Cats feel most comfortable in familiar surroundings and enjoy set routines. However, major disruptions like a new family member, adjustments to the owner’s work schedule, a house renovation, or apartment move can seriously stress felines. Even minor tweaks to a cat’s trusted territory and daily rhythms can overwhelm these change-averse creatures.
The hustle and bustle of the holiday season can prove extremely stressful for pets, especially cats. Between visiting guests, travel plans, parties, gift wrappers and boxes strewn about, decor changes, and shifted schedules, almost every element of a cat’s trusted territory gets altered. Take time to consider how these holiday disruptions may overwhelm your pet.
Dangers Of Christmas for curious cats
The holiday season poses plenty of risks for our feline friends. Curious kitties can’t resist exploring sparkly gift wraps, ribbons, tinsel, and strings of lights.
Feline friends find the holidays downright dazzling…and dangerously so! In our enthusiasm embellishing every inch of home with shimmering adornments, we forget these trimmings tempt curious kitties. To them, glittery gift wraps, satiny ribbons, and puddles of tinsel don’t signify seasonal splendor; they look like the ultimate cat toys begging to be pounced, gnawed and cocooned in!
As you lovingly decorate gifts for friends and family, take care not to leave ribbon, string, tissue paper, bows, gift bags, or small decorations accessible to your curious cat. No matter how carefully wrapped, unattended presents can tempt your kitty to play, chew, or otherwise damage the gift wrapping you worked hard to perfect. Even ingesting small amounts of ribbon, string or plastic can endanger your cat. Secure unfinished gifts in closets or rooms closed off from your cat. And never leave finished gifts within pawing reach, even if you’ll only be gone briefly. By planning ahead and protecting beautiful wrapping work from kitty chaos, you can wow loved ones with picture-perfect presents without sacrificing your cat’s safety or your hard decoration work.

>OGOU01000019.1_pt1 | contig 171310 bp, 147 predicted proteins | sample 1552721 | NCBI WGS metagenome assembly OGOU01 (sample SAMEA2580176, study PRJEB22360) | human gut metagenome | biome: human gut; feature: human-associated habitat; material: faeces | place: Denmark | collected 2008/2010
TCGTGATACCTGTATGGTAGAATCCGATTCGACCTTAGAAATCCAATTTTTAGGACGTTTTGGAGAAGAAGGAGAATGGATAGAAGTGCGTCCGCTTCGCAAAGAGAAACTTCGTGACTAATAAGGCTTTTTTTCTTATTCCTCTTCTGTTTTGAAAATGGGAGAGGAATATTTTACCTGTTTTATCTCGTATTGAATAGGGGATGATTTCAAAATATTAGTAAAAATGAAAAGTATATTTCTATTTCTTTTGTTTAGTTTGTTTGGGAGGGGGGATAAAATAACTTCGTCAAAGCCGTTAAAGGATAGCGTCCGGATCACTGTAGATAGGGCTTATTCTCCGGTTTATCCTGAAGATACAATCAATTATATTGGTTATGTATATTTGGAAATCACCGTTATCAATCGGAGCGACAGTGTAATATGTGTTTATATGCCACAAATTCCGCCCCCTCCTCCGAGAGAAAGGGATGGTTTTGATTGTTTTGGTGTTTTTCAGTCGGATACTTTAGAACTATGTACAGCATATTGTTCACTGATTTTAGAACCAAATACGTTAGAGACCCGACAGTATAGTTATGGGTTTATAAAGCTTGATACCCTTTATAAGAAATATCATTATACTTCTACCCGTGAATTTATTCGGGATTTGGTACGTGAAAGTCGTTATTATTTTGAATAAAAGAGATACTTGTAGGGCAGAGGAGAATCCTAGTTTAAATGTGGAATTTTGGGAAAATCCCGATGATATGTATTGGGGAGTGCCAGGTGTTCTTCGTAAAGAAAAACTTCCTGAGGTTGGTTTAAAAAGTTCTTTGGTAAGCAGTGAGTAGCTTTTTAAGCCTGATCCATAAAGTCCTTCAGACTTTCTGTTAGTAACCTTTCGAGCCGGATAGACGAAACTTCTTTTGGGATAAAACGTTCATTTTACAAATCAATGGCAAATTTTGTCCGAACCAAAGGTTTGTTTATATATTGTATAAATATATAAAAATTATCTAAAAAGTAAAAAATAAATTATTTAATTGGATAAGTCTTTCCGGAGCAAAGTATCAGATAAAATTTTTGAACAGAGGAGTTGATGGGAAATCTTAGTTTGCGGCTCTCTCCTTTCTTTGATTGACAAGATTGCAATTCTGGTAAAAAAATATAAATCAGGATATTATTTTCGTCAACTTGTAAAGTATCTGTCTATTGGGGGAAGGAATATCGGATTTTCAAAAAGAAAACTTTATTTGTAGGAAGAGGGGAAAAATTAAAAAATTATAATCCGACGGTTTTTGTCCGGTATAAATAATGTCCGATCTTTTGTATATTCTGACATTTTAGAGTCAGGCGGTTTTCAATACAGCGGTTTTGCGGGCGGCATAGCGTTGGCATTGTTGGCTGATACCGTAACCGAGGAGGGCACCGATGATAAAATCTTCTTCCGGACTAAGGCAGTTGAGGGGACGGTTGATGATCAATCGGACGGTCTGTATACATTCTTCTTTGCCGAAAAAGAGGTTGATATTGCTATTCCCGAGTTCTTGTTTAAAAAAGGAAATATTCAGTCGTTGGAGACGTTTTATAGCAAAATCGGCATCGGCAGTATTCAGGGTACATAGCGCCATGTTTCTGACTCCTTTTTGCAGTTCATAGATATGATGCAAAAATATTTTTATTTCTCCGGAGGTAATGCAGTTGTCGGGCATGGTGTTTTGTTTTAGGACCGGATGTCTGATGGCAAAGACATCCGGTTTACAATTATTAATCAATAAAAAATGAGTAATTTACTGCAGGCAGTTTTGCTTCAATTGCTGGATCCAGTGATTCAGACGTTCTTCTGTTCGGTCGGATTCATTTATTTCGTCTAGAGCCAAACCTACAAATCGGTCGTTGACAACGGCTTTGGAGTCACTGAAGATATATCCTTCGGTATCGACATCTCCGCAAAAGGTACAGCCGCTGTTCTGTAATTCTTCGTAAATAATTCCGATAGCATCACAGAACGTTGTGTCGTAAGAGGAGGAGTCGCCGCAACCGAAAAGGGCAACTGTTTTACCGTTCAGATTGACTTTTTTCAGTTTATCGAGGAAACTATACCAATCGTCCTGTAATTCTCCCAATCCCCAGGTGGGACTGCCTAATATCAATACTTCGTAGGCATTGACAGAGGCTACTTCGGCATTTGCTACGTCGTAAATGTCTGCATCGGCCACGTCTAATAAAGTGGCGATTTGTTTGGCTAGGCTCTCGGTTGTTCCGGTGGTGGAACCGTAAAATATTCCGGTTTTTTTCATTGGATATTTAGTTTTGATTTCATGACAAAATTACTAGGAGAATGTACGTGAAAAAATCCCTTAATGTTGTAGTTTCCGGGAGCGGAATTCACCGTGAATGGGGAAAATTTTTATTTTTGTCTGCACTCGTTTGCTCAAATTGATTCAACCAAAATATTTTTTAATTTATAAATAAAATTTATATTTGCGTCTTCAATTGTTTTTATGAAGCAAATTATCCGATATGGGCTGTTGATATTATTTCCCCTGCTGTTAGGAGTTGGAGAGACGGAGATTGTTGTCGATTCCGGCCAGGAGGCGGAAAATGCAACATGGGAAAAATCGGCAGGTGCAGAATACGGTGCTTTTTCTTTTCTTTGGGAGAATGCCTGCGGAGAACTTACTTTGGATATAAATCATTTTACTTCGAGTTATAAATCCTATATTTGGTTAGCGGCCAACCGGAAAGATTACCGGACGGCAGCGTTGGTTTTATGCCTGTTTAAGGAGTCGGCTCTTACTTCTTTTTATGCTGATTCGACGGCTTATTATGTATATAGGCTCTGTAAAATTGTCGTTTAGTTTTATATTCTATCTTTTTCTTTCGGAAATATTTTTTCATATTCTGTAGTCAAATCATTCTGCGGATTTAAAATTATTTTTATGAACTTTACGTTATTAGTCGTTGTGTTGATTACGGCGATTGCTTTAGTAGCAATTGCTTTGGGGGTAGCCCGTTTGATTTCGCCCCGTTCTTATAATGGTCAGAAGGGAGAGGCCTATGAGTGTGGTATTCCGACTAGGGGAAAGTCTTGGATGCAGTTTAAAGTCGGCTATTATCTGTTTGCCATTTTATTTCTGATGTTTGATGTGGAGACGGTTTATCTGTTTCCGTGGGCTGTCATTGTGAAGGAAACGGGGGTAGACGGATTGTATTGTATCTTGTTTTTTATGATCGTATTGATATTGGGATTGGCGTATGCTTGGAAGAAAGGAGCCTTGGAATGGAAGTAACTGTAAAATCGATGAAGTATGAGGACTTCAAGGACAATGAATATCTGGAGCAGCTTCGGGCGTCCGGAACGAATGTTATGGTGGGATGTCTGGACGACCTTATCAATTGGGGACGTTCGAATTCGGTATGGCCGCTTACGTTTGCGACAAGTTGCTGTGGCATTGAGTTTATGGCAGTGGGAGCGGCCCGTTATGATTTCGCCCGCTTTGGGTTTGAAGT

As you deck your dwellings this Christmas, take time to cat-proof tempting tinsel, dangling ribbons, and shattering baubles. Our kitties find these holiday accents utterly irresistible, unable to stop themselves from pouncing, shredding, knocking over, and occasionally ingesting the glittery adornments. And while we delight in lavish seasonal embellishments, a curious cat’s five minutes of feisty fun can quickly escalate into an emergency blockage or laceration requiring surgery if they swallow ribbon strands or breakable ornament shards.
Candles totally set the holiday mood. But as cozy as they make us feel, those magical flames spell major danger for curious kitties. Kittens especially have zero clue that candles aren’t cat toys. And it only takes a second for them to singe their fur or knock over something molten and hot. Keep candles way out of kitty’s reach on high surfaces and NEVER leave them burning if you exit the room. Choose sturdy holders that won’t tip easily and remind guests not to get distracted from burning candles with pets running around.